I heart beetroot

November 23, 2016

With the Christmas sound of little drummer boys only around the corner, you may want to think about getting your own beat in check before the party season.

 

Hypertension, or high blood pressure, is on the rise globally. This is not helped by salty western diets and stressy lifestyle choices. According to the NHS one in four people now suffer with high blood pressure which is linked to stroke and heart disease. That’s one beer in every four pack across the country. That’s a lot.

 

Blood pressure is recorded with a number that measures the force at which your heart pumps blood around your body, against the resistance to the blood flow in the blood vessels – a bit of a mouthful there but it’s good to know what it actually means. The NHS reckon anything over 140/90mmHg is bad and a figure between 90/60mmHg and 120/80mmHg is what we’re aiming for.

 

So, if we are feeling the pressure and the numbers don’t look great, what can we do about it?

 

Well you'll be happy to hear there's loads you can do. Nutrition, exercise & lifestyle can improve blood pressure dramatically. Cutting back on salt and stress top of the leader board for this, but did you know beetroot is a bit of a bad ass when it comes to cardiovascular health?

 

Time and time again in research we're finding that these purple (sometimes white) power houses are brimming with health benefits. In 2013 the University of Exeter ran a study which concluded beetroot can enhance cardiovascular health and exercise performance in young adults and further studies have proven it can aid with sport endurance - nice. 

 

The mighty beetroot comes from the chenopod family, which also counts Swiss chard and spinach as members. Beetroot's unique source of betalains mean they are anti-inflammatory, high in antioxidants and fab for detoxification. But for the purpose of this read it’s the nitrates we're interested in.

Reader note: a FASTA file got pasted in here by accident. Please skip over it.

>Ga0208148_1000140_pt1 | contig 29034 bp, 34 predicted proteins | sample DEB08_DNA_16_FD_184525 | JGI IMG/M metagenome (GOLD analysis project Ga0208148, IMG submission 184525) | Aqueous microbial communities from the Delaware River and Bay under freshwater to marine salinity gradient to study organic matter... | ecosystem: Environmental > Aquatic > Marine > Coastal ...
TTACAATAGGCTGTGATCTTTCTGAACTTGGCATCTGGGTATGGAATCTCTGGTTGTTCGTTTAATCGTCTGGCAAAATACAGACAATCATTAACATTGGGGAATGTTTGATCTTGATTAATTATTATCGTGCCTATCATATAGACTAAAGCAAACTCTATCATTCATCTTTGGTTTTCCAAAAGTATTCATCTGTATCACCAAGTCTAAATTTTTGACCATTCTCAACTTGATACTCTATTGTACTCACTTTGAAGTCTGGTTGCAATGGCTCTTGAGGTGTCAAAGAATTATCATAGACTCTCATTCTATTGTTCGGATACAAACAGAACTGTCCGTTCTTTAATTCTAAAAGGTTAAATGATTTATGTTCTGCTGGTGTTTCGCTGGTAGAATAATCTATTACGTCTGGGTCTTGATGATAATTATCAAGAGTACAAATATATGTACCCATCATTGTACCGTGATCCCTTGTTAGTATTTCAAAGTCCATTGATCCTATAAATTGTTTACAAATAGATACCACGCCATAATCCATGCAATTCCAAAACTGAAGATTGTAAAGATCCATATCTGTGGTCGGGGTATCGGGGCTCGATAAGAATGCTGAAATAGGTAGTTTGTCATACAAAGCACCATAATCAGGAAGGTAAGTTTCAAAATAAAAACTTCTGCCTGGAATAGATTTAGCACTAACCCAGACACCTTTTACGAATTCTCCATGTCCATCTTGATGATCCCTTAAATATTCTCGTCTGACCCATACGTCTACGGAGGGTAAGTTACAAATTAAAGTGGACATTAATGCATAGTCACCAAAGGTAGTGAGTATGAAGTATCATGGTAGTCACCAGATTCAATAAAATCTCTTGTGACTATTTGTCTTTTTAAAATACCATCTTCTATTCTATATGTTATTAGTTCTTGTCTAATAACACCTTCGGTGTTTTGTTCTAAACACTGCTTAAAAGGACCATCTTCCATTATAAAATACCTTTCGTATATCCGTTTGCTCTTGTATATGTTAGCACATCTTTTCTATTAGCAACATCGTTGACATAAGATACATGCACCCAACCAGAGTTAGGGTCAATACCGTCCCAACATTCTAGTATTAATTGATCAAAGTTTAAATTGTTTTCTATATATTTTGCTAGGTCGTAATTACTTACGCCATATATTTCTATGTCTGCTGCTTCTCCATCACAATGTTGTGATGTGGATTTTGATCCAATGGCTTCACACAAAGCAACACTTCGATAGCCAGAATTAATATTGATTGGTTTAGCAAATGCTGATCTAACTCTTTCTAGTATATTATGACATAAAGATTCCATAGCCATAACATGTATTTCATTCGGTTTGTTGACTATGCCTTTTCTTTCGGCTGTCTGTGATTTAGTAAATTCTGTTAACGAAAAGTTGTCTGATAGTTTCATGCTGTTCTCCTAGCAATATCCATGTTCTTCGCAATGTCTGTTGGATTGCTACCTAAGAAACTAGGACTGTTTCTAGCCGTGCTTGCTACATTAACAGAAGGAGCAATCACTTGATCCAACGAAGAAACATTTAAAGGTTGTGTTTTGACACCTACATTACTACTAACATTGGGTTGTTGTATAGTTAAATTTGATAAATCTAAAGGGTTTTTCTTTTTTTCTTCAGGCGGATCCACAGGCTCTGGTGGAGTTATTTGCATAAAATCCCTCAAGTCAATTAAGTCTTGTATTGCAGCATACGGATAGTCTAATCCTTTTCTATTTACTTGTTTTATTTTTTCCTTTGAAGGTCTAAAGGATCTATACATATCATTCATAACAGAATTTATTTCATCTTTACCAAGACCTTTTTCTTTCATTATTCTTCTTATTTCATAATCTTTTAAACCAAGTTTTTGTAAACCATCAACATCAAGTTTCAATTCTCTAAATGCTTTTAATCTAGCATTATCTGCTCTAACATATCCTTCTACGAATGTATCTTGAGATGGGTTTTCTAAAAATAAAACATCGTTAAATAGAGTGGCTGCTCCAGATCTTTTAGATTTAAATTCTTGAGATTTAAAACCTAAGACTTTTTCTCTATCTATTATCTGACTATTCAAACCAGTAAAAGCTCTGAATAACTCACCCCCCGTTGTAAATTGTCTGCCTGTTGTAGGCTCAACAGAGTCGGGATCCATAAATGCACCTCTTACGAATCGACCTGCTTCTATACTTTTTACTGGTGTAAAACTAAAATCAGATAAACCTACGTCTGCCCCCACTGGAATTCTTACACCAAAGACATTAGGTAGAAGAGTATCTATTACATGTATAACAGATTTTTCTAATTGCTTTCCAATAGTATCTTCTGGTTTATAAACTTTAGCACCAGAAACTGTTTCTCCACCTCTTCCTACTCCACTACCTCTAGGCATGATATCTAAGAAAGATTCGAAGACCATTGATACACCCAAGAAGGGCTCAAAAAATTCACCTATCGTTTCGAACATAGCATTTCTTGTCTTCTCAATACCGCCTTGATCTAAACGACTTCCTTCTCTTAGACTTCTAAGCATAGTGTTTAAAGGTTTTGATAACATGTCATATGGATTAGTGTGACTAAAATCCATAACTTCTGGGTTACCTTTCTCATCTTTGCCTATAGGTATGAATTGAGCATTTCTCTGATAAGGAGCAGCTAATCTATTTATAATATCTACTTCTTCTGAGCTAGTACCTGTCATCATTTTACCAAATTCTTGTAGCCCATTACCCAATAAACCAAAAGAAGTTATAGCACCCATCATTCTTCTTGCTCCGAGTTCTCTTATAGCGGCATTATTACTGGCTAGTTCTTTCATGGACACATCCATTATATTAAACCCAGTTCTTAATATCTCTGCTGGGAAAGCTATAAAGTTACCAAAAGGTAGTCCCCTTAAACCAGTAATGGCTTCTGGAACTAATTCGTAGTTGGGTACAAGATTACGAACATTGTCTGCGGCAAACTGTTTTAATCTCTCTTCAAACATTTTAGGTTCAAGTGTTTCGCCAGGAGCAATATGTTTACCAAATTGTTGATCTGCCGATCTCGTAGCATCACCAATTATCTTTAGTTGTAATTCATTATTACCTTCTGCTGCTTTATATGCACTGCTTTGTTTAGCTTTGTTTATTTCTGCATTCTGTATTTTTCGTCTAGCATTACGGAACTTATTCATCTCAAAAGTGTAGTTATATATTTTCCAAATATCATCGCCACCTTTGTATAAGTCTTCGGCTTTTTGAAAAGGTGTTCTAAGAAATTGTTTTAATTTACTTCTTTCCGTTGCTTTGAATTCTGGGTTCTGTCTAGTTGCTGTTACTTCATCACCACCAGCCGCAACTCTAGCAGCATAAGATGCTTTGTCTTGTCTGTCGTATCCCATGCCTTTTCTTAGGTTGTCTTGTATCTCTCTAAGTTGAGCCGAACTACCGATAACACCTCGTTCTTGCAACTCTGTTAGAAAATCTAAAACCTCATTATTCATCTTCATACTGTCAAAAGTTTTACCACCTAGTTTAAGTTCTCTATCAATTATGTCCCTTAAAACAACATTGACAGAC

Beetroots are one of the most nitrate accumulating veggies out there. It’s important for blood pressure as the body converts nitrate into nitrite (NO2) and nitric oxide (NO) and it’s the nitric oxide that relaxes blood vessels, thus dropping the pressure. 

 

In a 2012 study at the University of Reading blood pressure was measured over a 24 h period following consumption of beetroot juice and bread enriched with beetroot. Those who had consumed beetroot demonstrated a significant drop in blood pressure, even when processed within the bread.

 

Many other studies over the last few years are concluding with similar findings that beetroot juice reduces blood pressure.  The evidence points directly to those dietary nitrate-rich vegetables as having blood pressure lowering effects. How great is that. 

 

So it's time to embrace the beets people. Juice them, grate them into salads, roast them with carrots, add a chunk to your smoothie. We heart beetroot.

 

Hannah's Hacks

 

#1 The first sugar factory was built in Poland in the 19th Century after it was discovered that beetroot were a concentrated source of sugar

 

#2 Betacyanin, the pigment that gives purple beetroot its rich colour, is also an antioxidant.

 

#3 If your wee turns purple - don't be alarmed, it's just the betacyanin

 

 

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Hannah's Hacks

#1 

As of 2010, Brazil grows one third of all the world's oranges

 

#2

Daily intake of citrus fruits is 

associated with a 22% lower risk of endometriosis

 

#3

The Victorians ate watercress as they thought it cured freckles 

© 2018 Hannah Alderson